FIG. 3 shows an example of the harmonic impedance converting circuit for adjusting the second harmonic output terminal side load impedance Zload(2f) by voltage control.

A harmonic impedance converting circuit 21 shown in FIG. 3 includes a variable capacitor 22, a voltage terminal 23, and a DC blocking capacitor 24. In the harmonic impedance converting circuit 21, a capacitance of the variable capacitor 22 is changed based on a voltage applied from the voltage terminal 23. Therefore, the impedance of the harmonic impedance converting circuit 21 can be changed to adjust the second harmonic output terminal side load impedance Zload(2f) to the optimum value.

When the actual high-frequency oscillator 1 is to be manufactured, there are factors such as an error between a transistor model and the actual transistor 5, a calculation error of a harmonic balance simulation, and an error of an electromagnetic field analysis simulation of the harmonic impedance converting circuit 3. Therefore, it is difficult to manufacture the high-frequency oscillator 1 in which the second harmonic output terminal side load impedance Zload(2f) is completely equal to the optimum value. When the second harmonic extraction oscillator 2 is a voltage control oscillator whose oscillation frequency is variable, the optimum value of the second harmonic output terminal side load impedance Zload(2f) is changed with a change in oscillation frequency.

Thus, a circuit whose impedance can be controlled from the outside is used as the harmonic impedance converting circuit 3, so the second harmonic output terminal side load impedance Zload(2f) can be corrected to the optimum value in view of a change in design error or osculation frequency.

Next, the technical meaning that the harmonic impedance converting circuit 3 is added to the high-frequency oscillator 1 will be described.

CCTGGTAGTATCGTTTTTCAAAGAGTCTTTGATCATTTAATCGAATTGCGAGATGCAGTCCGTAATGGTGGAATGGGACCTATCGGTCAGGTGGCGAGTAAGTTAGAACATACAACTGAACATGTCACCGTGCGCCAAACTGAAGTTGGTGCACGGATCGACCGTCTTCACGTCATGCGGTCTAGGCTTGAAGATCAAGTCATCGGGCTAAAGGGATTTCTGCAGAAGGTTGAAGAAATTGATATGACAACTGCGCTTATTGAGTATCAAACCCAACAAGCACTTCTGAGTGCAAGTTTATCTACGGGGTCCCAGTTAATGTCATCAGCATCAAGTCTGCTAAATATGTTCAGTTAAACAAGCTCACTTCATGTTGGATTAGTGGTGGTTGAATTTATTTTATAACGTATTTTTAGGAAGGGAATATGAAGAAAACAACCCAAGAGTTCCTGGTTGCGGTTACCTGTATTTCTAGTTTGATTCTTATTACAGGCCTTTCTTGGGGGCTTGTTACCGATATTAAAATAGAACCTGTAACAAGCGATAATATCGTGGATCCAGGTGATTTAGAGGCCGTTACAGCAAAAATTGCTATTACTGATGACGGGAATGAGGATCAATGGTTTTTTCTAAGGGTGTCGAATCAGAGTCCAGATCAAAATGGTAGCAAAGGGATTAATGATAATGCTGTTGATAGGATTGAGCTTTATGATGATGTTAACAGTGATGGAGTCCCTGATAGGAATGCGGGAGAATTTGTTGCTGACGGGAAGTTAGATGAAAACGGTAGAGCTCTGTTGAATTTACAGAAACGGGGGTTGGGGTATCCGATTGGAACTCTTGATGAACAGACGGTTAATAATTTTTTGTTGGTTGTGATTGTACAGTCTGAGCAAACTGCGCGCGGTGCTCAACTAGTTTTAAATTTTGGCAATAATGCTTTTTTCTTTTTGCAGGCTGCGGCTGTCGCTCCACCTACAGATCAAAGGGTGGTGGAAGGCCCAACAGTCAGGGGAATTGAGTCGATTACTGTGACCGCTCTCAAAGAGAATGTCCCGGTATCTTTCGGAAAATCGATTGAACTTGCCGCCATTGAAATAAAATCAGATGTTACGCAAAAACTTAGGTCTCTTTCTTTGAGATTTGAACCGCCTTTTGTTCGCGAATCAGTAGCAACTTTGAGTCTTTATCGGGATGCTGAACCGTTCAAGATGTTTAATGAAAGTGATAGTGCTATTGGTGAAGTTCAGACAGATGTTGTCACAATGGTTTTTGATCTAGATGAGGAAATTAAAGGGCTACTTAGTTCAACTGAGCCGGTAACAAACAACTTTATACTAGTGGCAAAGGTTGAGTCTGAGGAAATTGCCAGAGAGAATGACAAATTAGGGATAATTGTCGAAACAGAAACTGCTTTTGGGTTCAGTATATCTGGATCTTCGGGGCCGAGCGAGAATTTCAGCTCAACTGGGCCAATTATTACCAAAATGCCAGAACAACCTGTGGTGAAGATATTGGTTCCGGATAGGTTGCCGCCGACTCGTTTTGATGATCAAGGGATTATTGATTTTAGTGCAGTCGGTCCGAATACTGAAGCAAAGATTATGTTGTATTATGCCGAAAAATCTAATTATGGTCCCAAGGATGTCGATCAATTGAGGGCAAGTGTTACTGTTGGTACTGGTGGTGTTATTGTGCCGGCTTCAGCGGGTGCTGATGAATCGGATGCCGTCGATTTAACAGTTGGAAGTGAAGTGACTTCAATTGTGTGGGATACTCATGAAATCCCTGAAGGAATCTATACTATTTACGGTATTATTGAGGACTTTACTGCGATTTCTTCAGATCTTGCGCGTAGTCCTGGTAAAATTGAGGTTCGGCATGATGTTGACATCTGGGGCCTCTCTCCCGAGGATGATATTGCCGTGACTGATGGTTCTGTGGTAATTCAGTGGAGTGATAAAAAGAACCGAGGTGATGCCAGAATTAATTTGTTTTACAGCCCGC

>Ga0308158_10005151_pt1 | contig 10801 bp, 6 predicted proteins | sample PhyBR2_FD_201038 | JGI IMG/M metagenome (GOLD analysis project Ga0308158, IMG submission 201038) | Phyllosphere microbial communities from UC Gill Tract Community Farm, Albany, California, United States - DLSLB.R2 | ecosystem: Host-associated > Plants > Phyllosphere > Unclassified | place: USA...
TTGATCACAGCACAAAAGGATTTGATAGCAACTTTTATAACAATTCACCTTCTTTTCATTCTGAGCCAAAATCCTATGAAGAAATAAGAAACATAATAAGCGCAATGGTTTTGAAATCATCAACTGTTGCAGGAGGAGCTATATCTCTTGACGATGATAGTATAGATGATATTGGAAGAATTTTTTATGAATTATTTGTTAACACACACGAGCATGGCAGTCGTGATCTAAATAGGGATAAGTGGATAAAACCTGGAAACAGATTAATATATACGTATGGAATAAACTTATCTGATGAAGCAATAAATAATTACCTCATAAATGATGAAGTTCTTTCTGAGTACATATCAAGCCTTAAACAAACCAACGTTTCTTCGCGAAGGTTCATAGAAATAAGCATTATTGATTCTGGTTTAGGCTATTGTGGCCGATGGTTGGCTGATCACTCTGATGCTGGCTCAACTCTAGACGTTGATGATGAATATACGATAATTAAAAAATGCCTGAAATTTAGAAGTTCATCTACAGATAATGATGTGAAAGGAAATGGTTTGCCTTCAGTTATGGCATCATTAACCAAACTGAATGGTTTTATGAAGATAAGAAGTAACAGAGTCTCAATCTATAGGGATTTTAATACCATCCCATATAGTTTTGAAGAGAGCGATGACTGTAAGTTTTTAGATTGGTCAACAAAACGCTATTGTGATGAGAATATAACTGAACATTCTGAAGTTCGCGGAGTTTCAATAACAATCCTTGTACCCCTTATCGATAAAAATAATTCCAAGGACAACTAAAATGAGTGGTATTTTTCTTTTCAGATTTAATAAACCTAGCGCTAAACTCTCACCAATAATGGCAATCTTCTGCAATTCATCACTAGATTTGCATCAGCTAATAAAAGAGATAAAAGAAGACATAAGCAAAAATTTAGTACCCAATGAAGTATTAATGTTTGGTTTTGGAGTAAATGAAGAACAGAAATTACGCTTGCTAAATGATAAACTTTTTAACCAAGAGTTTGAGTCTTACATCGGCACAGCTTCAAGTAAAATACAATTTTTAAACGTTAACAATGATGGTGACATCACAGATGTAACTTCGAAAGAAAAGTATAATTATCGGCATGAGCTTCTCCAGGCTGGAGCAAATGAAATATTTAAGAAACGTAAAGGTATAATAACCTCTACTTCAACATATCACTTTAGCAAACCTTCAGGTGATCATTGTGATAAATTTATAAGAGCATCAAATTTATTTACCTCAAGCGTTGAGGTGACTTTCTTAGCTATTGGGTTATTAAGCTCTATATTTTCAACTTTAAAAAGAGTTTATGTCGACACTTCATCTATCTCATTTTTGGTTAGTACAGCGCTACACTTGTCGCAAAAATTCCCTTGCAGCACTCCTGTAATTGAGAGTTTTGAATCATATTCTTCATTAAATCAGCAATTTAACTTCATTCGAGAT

In the case of an amplifier, a matching circuit for obtaining a complex conjugate relationship between an input side load impedance and an input impedance of the active element, and a matching circuit for obtaining a complex conjugate relationship between an output side load impedance and an output impedance of the active element are normally provided to perform complex conjugate matching, thereby realizing increases in output and gain.

In the case of the amplifier, the input side load impedance at a harmonic frequency is normally short-circuited and the output side load impedance at the harmonic frequency is adjusted to an inverse class-F impedance or a class-F impedance, thereby realizing further increases in output and gain.

In the case of a multiplexer, the input side load impedance related to the input fundamental is adjusted to a complex conjugate impedance and the output side load impedance related thereto is short-circuited. The input side load impedance related to the harmonic is short-circuited and the output side load impedance related thereto is adjusted to a complex conjugate impedance. Therefore, the harmonic output power can be normally increased.

As described above, the adjustment of the harmonic impedance or the matching thereof is a general method in the case of other circuits. Therefore, even in the case of the harmonic extraction oscillator, it is reasonably expected that a harmonic impedance matching circuit be further provided to increase the harmonic output power.

On the other hand, in the case of the fundamental oscillator, as described in JP 2000-114870 A, the harmonic is an unnecessary signal by which the characteristic of the fundamental is deteriorated, so a circuit for removing the harmonic is devised.